Mountain biking isn’t unique in its ability to be able to do this, and most people have a way of putting themselves into this position of conscious unconsciousness. When we get here our mind occupies, however briefly, the space of fight or flight; tapping into this primal base releases something that rarely surfaces in our daily lives. I have been mountain biking long enough that I can reasonably expect to recreate these moments; through experience I am able to conjure this feeling, I bank on it. What I have been doing is self perpetuating, and the more I do it the more I become enamored with honing that feeling, and through concentration I am released from everything else.


Injuries and Other Things

Share |

We are all getting older. Minute-by-minute, day-by-day, time keeps adding seconds to the clock that is at the same time counting down. It has been a rocky road since I turned 30 last fall: a slightly separated shoulder, the blasted cold of winter, and just as things seemed ready to kick off, I planted my knee into the cold, sharp, angular menacing plastic that is the rapid fire shifter lever on my mountain bike; the soft tendon shroud over my patella is now securely under the aching spell of winter’s cold breath. It is true that I can go running, and that on warm days the aching disappears. And while I can remove myself from the situation in such a way as to be able to look back over the past weeks and note the progress towards a once more healthy joint, I have no choice but to recognize that those weeks will not be returned to me. Countless hours of base miles have been lost to this, which would otherwise be such a minor offense; an innocuous tap, struck in such a sinister manner to a place most vulnerable, so as to render the best laid plans for never-ending upgrade to rest. My spring 2011 efforts have been doused, the shifter and the knee a discovered handicap much like Achilles’ heel, or Smaug’s missing scale.

Note also that Smaug sleeps constantly, and is a dragon. As a dragon that can take what ever he wants and eat whatever he wants, what is the use of the gold billions he has stored? If he wants lamb my guess is that he just strafes a flock for some instant BBQ, and he is probably not interested in spending money on trinkets at the lake peoples’ Saturday farmers market. So the reason for gold has to be pure uncut spite, and for that I appreciate Smaug, and I appreciate his spiteful purity. Like Smaug, I too have no use for the lake peoples’ Saturday market; I have an entire closet filled with tie died headscarves and bamboo wind chimes.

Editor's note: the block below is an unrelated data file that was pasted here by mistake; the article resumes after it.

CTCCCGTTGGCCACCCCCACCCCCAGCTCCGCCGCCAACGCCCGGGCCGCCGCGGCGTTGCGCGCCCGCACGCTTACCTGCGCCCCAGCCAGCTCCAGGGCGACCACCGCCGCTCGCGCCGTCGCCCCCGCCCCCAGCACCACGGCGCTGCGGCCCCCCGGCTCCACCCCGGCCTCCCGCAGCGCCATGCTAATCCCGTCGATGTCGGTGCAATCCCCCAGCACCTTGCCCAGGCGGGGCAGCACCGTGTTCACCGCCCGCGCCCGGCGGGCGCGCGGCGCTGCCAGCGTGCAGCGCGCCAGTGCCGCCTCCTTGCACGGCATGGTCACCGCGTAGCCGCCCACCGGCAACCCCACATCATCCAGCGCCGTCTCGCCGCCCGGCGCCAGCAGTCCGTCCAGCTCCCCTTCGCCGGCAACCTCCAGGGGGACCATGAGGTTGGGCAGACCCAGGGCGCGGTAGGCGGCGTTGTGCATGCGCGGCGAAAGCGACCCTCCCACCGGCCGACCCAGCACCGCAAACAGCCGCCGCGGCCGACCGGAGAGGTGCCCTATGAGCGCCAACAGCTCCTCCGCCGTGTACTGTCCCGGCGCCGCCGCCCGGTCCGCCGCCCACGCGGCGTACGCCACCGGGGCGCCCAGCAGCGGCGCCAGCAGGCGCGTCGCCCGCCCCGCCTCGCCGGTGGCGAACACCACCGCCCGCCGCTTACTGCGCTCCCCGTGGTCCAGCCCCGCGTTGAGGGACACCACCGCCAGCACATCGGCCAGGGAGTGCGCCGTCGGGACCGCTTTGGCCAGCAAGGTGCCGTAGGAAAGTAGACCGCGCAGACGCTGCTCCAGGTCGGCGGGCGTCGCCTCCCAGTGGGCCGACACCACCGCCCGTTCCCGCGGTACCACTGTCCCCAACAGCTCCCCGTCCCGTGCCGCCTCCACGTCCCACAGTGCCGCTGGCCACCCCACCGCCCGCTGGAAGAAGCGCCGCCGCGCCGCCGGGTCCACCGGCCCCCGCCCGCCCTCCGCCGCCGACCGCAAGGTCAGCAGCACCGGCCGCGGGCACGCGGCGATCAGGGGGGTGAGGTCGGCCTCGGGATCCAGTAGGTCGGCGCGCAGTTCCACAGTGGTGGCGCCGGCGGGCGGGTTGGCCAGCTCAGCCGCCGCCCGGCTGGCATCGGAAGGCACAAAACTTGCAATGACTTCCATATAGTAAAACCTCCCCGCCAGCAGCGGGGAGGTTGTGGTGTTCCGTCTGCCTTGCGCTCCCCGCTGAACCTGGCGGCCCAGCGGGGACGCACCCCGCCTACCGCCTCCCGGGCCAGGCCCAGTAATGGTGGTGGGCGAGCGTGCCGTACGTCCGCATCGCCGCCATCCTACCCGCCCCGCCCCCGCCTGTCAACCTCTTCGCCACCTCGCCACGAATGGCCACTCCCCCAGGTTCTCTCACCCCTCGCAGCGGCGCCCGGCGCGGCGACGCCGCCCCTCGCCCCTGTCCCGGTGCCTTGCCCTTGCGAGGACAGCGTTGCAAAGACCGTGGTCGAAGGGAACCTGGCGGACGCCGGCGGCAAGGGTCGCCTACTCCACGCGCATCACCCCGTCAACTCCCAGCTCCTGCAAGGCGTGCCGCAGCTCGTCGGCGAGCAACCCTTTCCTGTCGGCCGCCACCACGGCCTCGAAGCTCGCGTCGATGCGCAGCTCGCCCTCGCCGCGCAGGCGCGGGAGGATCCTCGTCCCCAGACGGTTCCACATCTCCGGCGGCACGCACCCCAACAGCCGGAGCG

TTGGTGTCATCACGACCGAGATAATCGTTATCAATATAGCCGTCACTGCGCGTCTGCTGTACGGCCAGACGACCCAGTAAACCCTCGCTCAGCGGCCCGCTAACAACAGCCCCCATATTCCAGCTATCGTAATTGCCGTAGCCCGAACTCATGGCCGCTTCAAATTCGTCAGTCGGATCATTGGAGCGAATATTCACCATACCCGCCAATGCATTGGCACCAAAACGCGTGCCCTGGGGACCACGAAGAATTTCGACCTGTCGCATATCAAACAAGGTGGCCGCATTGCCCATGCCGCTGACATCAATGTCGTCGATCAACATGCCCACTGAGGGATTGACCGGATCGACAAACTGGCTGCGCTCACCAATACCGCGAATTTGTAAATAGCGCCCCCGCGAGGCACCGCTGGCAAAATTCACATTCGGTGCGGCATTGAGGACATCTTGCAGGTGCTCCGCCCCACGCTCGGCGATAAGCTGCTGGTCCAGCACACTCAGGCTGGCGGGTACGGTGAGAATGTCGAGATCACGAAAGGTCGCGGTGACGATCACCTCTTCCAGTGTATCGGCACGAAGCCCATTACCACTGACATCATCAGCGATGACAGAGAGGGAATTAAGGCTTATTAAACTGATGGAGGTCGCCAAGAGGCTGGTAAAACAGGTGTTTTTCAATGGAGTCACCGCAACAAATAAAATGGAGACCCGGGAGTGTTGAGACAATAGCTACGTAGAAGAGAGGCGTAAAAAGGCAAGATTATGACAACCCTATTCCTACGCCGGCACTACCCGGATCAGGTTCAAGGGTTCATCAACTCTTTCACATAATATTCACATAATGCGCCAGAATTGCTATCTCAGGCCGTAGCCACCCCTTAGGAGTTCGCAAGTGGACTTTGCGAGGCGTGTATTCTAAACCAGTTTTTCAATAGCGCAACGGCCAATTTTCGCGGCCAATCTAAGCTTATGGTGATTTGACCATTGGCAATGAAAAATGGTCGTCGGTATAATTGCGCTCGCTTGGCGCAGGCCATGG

I did however help put on a fun little spring time Super D race series called the Sandy Ridge Spring Brake and as JD would say, more to come. For now suffice it to say there was a far bit schralping.


I can’t get enough of this music. I love the stuff, I have been listening to a few things recently that I believe work really well with bike riding, or sitting, or drawing, or napping. Check them below, and if you are into any of it, go buy the album or at least by the song.

Here goes:
This is Electrelane, out of the UK on Too Pure, this jam just titillates:

The song “Marathon” from the band Tennis on the Fat Possum label has sweet doo-wop hooks that will leave you breaking laws while trying to hit repeat:

The band Crocodiles, also on Fat Possum, put shoegaze in a nitro powered dragster and ran it head on into the house that Suicide built:

King Kahn and the BBQ, are garage rock heroes who have been on all the good ones, and do you know why? Because they are fucking amazing, that’s why:

Damn it there are so many things I want to share with you, like this chap Ty Segall, FAAAAAAAAAAAAAHK. Mind melter am I right? If this person ever plays with in 100 miles of you ride your bike there and leave changed:

Another amazing little piece I have had on repeat is Wild Nothing. Good God Good:

Do you need a little more electronic in your ears? This Breakbot remix by Colorblaster has been the closing song at the shop more than any other this past year:

There are certainly moments when getting heavy is required, and lately I have been falling back on Wooden Shjips to help me along. Psych mind drill, and I love it:

Speaking of wearing out the wax, this little number is giving my turntable fits. Yuck is on tour. Go see them. GO:

I could go on and on and on and on and on and on and on and on, but instead I am going to leave you with this little piece of hysteria and bid you adieu
The Oh Sees:


| Older Posts »

© Copyright 2013 - Embrocation Cycling, INC